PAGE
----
Top 10 failed WHA franchises

Wayne Gretzky had an eight-game stint as a member of the Indianapolis Racers. Sun file photo.

Wayne Gretzky had an eight-game stint as a member of the Indianapolis Racers. Sun file photo.

Scott Mitchell, Calgary Sun

, Last Updated: 3:02 PM ET

The 1970s were a time when hockey — and line brawls — flourished and businessmen all across North America were dipping their toes in ice.

So what if some of them — OK, most of them — didn’t work out?

At least they were playing hockey — sort of.

When the World Hockey Association formed in 1972 as direct competition to the National Hockey League, it hoped to capitalize on the lack of hockey in many major markets across the continent.

Even though the league lasted only seven years, disbanding in 1979 after four teams joined the NHL, it is still seen as the most successful challenge to date of the NHL’s pro-hockey monopoly.

Who could forget Bobby Hull’s 10-year, $1-million deal with the then-WHA’s Winnipeg Jets in ’72?

It changed the dynamics of hockey’s contractual world forever.

And who could forget some of the franchises and the monikers that came along with them? Here’s a reminder.

Los Angeles Aces/Sharks, 1972-’74

This franchise piled up the air miles. After starting as the Aces, they grabbed the Sharks nickname before even playing a game when the San Francisco franchise gave up the moniker to move to Quebec. In 1974, they left for Michigan and were renamed the Stags, lasting only half a season before finishing out the 1974-’75 campaign as the Baltimore Blades.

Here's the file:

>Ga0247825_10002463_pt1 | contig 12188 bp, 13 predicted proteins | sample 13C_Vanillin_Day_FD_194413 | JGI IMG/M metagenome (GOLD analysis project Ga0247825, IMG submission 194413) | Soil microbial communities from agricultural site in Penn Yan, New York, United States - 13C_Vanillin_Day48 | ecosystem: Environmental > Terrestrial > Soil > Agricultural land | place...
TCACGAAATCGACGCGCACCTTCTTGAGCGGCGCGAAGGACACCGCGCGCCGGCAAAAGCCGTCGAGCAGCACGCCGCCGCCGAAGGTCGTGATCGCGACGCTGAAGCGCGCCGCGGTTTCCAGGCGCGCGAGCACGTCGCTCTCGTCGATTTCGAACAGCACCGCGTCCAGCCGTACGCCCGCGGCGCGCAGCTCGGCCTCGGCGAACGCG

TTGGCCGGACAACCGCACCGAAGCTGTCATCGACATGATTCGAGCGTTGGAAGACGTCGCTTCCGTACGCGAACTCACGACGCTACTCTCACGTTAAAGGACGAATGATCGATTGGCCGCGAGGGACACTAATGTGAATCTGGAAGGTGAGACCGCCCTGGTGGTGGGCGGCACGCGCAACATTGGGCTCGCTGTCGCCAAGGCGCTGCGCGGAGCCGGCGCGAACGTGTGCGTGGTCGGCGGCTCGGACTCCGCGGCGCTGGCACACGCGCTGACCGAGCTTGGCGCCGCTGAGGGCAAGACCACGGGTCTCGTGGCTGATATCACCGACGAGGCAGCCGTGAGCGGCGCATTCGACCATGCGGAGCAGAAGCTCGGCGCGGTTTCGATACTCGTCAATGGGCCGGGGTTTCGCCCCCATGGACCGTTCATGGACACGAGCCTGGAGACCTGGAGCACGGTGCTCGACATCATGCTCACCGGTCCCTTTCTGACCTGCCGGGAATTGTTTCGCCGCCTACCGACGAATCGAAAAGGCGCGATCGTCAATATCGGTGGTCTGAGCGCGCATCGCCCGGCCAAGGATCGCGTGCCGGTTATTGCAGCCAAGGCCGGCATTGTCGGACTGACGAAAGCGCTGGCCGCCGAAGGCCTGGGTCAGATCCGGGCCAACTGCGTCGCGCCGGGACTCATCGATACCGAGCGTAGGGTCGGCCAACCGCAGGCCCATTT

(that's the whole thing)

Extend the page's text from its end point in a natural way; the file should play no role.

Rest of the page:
Denver Spurs, 1975-’76

Sounding more like a basketball franchise, the Spurs were added to the WHA in 1975 after the Western Hockey League folded. Originally intending to land in the NHL as an expansion team, owners were forced to call an audible after that deal fell apart. After half a season, they moved to Ottawa and were renamed the Civics to finish out the campaign.

New York Raiders, 1972-’73

Intended to be the flagship franchise in North America’s largest market, the Raiders couldn’t compete with the NHL’s New York Rangers and New York Islanders. Originally intended to play in Nassau Veterans Memorial Coliseum on Long Island, the NHL brought the Islanders to town that year and the Raiders were forced to share Madison Square Garden with the Rangers as their home digs. That didn’t go well. The Raiders were sold after one year and renamed the Golden Blades before bouncing across the river to New Jersey and then finally ending up in San Diego as the Mariners.

Dayton Arrows, 1972

With no arena and no interest from the locals, owner Paul Deneau moved the team to Texas, where they became one of the league’s most successful franchises as the slightly-renamed Houston Aeros. They won the AVCO World Trophy in 1974 over the Chicago Cougars and in ’75 over the Quebec Nordiques, winning both series in four-game sweeps. Originally expected to be part of the WHA/NHL merger, it never came to fruition and the Aeros folded in 1978. The Aeros claim to fame came in 1974 when Gordie Howe suited up and won the league MVP award at the age of 46.